Simply being able to trust that a photo was taken where someone says it was can do a lot to combat image fraud. In online dating, for example, this can let you know that the person you’re talking to is actually in your city — and not trying to scam you from halfway around the world. A dating app can integrate Truepic’s SDK and require its members to take a selfie with it to prove their location. (To satisfy privacy concerns, Truepic lets users choose to just show their general area.) A positive side effect is that the time-stamped photo would also prevent people from posing as much younger versions of themselves — a less financially damaging, but perhaps equally annoying type of fraud.

Romance scams don’t yield the same total losses as other types of fraud, but they impact individuals more strongly, making it an important problem to solve. The FBI estimates the average damage is in the range of $10,000 per victim.

Verifiable date and location stamping may work to combat romance scams, but it can’t solve everything. Insurance fraud presents a tougher challenge. “What we saw early on were people taking photos of other photos,” McGregor said. A Google image search makes it pretty easy to find a photo of, say, a Honda Civic post fender bender, and simply snapping a pic of that photo with your phone is enough to create a “new” image with original metadata. Now you can send off your Inception photo to the insurance company and kick back while you wait for the check.

Well, maybe you could have done that — except that Truepic knows if you’re just taking a picture of another picture. While the company is tight-lipped about the specifics of its image recognition technology, McGregor offered a few details about what’s going on under the hood. “We’ve built a number of tests that allow us to understand if the image being captured is of a 2D surface or an actual 3D environment,” he said. “We are able to identify that with a high degree of accuracy.”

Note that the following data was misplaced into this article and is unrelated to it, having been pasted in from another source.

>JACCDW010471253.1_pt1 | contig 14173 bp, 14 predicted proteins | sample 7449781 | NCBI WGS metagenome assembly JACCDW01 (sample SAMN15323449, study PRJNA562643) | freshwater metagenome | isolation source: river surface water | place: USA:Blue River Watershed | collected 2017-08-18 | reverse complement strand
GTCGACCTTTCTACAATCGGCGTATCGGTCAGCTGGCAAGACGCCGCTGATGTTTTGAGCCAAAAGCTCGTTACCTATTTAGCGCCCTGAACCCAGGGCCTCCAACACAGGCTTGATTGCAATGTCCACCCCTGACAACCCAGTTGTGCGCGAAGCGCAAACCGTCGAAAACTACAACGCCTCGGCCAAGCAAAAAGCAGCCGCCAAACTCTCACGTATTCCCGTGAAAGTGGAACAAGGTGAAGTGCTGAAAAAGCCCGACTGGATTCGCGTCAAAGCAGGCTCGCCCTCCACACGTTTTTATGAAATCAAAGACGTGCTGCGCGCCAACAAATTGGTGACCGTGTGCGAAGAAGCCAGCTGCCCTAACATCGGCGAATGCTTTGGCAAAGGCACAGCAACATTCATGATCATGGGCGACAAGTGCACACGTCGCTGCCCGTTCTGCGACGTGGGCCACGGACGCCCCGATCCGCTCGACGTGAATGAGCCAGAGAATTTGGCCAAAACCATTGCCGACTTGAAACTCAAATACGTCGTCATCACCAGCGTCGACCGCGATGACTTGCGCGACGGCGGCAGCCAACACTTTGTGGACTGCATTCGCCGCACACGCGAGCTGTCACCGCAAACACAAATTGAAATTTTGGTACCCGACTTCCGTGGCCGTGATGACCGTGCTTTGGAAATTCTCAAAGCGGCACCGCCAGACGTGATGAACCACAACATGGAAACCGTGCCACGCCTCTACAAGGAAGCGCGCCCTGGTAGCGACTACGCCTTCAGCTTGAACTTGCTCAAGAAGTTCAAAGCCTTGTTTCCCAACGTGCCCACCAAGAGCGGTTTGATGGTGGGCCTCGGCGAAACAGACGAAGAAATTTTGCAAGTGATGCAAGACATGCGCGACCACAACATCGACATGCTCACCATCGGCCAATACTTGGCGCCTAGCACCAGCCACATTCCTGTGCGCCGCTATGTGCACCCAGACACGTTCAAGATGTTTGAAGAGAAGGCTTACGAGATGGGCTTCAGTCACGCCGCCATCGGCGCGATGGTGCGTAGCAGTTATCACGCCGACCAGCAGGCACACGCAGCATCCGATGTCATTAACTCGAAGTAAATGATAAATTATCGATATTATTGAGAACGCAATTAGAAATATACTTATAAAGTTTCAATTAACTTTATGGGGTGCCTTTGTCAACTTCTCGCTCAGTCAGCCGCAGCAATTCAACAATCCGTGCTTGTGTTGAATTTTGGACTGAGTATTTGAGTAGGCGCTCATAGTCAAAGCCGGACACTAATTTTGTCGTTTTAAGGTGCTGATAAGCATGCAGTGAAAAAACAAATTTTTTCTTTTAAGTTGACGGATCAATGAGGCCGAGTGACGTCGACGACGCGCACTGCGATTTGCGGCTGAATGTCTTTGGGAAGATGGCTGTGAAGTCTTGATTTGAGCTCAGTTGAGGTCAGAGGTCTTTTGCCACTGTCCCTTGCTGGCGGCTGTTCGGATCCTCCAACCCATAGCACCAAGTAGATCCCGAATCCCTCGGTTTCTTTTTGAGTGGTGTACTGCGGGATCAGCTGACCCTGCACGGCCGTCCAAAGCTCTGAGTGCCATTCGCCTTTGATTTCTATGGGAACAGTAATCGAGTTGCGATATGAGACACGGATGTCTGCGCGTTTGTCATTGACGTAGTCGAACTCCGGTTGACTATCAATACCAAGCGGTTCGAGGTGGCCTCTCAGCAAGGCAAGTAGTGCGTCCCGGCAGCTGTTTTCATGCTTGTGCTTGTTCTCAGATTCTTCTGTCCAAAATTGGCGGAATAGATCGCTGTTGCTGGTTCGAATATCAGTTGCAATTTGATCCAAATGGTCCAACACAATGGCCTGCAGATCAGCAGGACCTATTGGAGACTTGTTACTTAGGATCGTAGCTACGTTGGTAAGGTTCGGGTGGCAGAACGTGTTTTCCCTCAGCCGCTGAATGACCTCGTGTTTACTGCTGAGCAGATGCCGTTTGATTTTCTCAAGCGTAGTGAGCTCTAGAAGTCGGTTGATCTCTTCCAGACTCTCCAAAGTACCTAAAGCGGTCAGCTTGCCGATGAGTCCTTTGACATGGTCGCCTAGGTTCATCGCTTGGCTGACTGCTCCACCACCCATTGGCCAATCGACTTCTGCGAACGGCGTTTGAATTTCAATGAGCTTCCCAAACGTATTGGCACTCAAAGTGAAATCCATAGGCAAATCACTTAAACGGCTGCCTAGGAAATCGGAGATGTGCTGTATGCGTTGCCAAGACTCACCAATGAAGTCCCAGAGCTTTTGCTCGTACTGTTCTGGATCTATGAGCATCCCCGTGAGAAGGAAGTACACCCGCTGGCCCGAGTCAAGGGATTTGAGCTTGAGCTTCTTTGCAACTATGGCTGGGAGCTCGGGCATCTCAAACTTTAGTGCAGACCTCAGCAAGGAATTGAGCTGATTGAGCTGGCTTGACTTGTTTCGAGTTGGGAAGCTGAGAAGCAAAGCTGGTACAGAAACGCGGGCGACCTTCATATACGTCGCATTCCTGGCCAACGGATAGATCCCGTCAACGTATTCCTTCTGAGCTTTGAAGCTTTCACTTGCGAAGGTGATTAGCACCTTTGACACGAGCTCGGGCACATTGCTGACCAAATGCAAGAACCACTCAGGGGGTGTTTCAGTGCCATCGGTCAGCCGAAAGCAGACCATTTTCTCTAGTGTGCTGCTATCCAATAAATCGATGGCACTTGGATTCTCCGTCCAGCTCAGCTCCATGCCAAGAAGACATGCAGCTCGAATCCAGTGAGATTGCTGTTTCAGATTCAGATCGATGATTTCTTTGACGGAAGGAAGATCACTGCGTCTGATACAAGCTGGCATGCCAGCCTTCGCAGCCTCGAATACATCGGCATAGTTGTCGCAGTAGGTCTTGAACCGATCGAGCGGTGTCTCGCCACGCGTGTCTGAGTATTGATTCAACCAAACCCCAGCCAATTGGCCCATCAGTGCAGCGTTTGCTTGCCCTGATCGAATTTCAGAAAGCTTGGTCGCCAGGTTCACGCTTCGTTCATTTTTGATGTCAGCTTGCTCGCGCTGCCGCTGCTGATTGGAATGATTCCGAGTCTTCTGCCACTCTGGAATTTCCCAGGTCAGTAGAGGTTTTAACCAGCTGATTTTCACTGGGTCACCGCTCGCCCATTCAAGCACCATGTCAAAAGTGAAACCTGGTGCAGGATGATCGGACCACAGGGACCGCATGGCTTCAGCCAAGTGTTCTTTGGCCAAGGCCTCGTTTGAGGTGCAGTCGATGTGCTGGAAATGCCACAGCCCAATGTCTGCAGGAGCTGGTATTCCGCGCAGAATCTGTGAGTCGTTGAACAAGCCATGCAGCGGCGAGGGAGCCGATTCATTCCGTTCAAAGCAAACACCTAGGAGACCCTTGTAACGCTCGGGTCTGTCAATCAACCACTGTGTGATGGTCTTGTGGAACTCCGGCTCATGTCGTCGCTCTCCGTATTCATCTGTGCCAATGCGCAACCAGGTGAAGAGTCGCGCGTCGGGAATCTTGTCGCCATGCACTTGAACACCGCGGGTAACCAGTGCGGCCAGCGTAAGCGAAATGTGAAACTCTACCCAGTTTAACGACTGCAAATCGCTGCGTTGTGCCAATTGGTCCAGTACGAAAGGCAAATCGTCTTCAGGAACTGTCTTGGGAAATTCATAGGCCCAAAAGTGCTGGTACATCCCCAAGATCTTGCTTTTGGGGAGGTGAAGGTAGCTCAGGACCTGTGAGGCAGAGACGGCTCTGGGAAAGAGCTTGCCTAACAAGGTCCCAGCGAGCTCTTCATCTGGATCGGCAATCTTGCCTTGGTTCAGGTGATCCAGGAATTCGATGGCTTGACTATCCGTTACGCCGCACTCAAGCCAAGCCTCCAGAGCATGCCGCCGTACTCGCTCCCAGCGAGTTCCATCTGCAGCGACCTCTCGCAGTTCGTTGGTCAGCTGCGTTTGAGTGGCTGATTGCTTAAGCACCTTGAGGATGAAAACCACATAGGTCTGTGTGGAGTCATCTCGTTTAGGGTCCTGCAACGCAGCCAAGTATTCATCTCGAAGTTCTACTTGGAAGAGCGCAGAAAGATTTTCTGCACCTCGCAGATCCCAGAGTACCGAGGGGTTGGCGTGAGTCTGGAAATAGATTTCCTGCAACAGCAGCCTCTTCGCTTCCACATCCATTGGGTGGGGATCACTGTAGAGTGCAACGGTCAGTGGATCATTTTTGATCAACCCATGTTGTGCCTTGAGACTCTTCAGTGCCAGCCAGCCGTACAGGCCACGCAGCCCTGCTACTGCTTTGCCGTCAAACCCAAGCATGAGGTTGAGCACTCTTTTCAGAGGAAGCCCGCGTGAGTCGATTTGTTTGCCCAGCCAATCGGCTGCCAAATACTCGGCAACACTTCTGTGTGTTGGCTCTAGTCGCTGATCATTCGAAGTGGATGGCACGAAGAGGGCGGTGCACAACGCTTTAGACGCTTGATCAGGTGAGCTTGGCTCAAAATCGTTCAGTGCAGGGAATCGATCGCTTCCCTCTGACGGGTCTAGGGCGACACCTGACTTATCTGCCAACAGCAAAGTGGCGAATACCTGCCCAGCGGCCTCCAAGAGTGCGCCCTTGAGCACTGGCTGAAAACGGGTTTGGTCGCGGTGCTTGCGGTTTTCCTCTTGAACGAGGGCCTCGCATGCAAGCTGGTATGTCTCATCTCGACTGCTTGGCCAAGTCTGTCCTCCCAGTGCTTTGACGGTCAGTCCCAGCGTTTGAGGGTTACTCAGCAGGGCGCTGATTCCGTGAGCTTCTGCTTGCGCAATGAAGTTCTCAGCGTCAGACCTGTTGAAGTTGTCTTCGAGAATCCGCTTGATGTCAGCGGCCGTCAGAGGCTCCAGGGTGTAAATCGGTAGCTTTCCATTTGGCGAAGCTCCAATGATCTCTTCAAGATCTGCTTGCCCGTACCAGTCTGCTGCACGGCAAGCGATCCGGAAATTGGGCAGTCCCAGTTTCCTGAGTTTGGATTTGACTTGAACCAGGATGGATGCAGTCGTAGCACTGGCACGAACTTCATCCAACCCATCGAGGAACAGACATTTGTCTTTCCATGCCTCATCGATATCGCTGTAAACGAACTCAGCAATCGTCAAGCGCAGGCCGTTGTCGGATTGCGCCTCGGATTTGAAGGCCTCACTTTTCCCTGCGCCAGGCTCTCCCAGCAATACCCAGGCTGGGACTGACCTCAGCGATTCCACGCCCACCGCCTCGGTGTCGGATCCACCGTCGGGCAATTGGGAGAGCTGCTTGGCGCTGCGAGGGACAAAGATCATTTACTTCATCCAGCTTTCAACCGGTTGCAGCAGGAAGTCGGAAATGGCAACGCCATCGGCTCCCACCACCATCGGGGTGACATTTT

The FBI attests that combined insurance fraud (not counting health insurance) totals $40 billion per year. But being able to trust that an image is real isn’t just a way for insurance companies to save money by weeding out fraudulent claims — it can also speed up the review process, meaning legitimate claims get paid faster. Long term, premiums should go down, as well, so everyone wins — well, everyone except the fraudsters.

Empowering citizen journalists

Getting its SDK embedded into the apps of major insurance companies is clearly important to Truepic’s bottom line, but there’s a potentially even more critical mission beneath the service. Mounir Ibrahim, Truepic’s VP of strategic initiatives, joined the company after realizing the potential it had to empower citizen journalists, particularly people living in conflict zones.